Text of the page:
I was uncomfortable about posting Actual Sunlight back in February, and I'm just as uncomfortable about it now, now there's a free 3D version of it. It's a game about depression and suicide. A morbid, tragic, and ultimately hopeless game. And that's why it scares me. Because the game's honesty about those feelings perpetuates a greater lie. Because there is always hope. There is always a better solution than suicide. I've seen friends go from terrifying suicide attempts to beautiful lives where they transform the hope of others. I live with a relatively minor anxiety depression that once controlled me, but now I control it. So sharing Actual Sunlight terrifies me. And yet I believe its brutal honesty about depression is something important, something that doesn't dismiss the overwhelming cruelty of the condition as "feeling a bit down". I think that matters.
Evan Winter is an overweight man in his late 20s, stuck in a dead-end job that is attempting to have him carry on working for them for no salary. He lives with his parents, is generally masturbating or thinking about masturbating, and hates himself. In fact, he hates almost everything. He's that most difficult to like of people - overly clever misanthropes. His smartness, and indeed his smart-ass-ness, is portrayed in a volley of extremely well-written missives delivered in white text on a black background. They're notes, short stories, imagined transcripts, or apparently genuine transcripts from talking to a therapist. Each is witty, but ultimately cruel. And most of all, they're self-pitying - that place where all of someone's intelligence seems to be being used to feel sorry for themselves in increasingly imaginative ways.
You play him through his daily routine, struggling to get up in the morning, his miserable idling through work, and then repeating, all the way plagued with thoughts of going to the roof of his building to jump. And what makes this game so tough, and so well crafted, is that Evan is a prick. As I said about it earlier this year, "His is a depression formed of the despising of others’ success, rather than his own failure." The further you get, the more his wit, talent and way with words begins to grate. You can start to really dislike the guy. And that's damned good writing, and a painfully good exploration of depression - it's easy to dislike a depressed person, to write them off as just a piece of crap, and forget how that most spiteful of conditions creates a self-fulfilling prophecy.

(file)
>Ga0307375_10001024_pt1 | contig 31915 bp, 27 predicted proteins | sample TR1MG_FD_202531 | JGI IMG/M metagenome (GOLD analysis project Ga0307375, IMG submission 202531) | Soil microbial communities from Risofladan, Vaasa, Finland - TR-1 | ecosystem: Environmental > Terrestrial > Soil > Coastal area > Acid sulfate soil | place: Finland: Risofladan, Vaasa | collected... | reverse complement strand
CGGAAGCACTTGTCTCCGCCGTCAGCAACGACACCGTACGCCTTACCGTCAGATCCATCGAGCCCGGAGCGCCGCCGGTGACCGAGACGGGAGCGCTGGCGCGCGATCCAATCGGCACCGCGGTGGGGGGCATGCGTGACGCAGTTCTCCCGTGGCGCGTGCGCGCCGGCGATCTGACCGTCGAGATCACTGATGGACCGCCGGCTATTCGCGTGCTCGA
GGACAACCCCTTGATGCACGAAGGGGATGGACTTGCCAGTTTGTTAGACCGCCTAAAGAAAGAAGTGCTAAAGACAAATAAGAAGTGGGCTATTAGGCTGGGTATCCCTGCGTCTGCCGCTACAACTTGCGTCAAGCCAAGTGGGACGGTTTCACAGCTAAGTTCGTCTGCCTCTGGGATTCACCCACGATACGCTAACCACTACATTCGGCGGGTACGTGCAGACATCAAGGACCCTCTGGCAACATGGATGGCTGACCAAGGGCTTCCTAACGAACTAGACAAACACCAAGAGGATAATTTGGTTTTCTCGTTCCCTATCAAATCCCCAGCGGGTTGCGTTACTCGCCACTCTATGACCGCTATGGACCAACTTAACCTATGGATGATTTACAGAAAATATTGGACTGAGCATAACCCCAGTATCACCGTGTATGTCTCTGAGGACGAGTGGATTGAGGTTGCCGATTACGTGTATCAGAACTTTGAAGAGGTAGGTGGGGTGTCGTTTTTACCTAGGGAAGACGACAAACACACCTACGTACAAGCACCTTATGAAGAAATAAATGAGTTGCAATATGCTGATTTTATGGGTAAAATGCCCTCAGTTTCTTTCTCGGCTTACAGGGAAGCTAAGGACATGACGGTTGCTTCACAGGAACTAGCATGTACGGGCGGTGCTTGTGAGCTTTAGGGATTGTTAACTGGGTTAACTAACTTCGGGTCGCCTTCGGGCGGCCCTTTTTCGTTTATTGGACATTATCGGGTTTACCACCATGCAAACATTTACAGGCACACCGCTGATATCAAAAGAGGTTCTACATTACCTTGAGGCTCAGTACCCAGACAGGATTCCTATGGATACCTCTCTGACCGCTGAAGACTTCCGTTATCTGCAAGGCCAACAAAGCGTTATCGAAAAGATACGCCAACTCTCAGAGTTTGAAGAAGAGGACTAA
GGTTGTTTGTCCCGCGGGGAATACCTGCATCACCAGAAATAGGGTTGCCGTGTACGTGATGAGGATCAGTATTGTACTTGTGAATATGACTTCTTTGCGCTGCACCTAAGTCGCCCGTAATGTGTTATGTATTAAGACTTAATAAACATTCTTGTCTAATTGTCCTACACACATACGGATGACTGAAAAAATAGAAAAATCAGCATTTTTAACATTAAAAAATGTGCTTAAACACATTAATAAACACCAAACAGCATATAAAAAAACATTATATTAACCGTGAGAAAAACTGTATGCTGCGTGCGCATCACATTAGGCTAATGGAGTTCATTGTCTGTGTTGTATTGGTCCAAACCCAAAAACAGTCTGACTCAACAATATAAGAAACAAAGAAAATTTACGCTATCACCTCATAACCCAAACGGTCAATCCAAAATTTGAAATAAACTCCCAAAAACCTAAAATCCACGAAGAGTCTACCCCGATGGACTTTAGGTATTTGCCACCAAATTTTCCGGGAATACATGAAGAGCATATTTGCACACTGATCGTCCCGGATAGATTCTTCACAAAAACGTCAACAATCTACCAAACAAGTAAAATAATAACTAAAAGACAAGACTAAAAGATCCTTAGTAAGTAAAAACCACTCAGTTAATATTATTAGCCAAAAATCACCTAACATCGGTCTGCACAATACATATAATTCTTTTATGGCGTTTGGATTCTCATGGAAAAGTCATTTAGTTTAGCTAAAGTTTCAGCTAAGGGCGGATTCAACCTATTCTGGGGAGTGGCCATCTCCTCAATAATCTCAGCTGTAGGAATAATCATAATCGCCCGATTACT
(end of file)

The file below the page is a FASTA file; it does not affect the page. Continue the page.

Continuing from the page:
The game was originally presented as a top-down 2D JRPG via RPG Maker, and it's still available for $5 in this form. There's now a free beta of a 3D version, built in Unity, with exactly the same script, but a very different visual style. It's been stripped of its colour, give a noir feel, and much more vividly realises the central character's size and tiredness. As a result, the presentation is far less incongruous with the tone, and yet I think I'd still advocate the original version. The 3D-ness of it adds a clumsiness that is a little too frustrating. Controlled with the arrow keys, Evan rotates on the spot and stumbles about, meaning you have to line him up with highlighted objects in order to interact with Z. It's fiddly, and is currently a touch crude. However, this is a beta, current in the queue on Greenlight, and creator Will O’Neill is looking for feedback to improve it. And of course it's free.
At one point the author interrupts his own game with a message. A message that speaks from inside depression, and so is itself twisted and pained. It appeals to any young people playing who think they identify with the story that they must recognise they're young enough to change. The author's fear that someone might kill themselves in response to the game is starkly realised, as he utters, "Don't you fucking dare." But it's wrapped up in a self-pitying belief that it's only if you're under 25 that this counts - if you're older, then... Which is such utter nonsense. It's depression speaking. There is no age where those words don't count, no point in life where change becomes hopeless. There's never a time when things can't begin to slowly, carefully improve. There's never a point where those words ever become irrelevant: don't you fucking dare.
There's always hope. There is, no matter what a depressed mind will shout, always a way for things to get better, for life to offer more hope than death. This game honestly captures the deception that there's not for this one fat, 30-something man, but it is a deception, and there always is hope. And I say this as a fat, 30-something man with anxiety depression. I appeal to anyone who finds their own feelings echoed in Actual Sunlight to recognise the catharsis of being understood, certainly, but to hear another voice, one saying that hope always exists. If you're in the UK, the Samaritans can be called, anonymously, at any time on 08457 909090, or emailed at firstname.lastname@example.org. If you're in the US, the NSPL are at 1-800-273-8255. If you're anywhere else, this page has links to every nation's own line.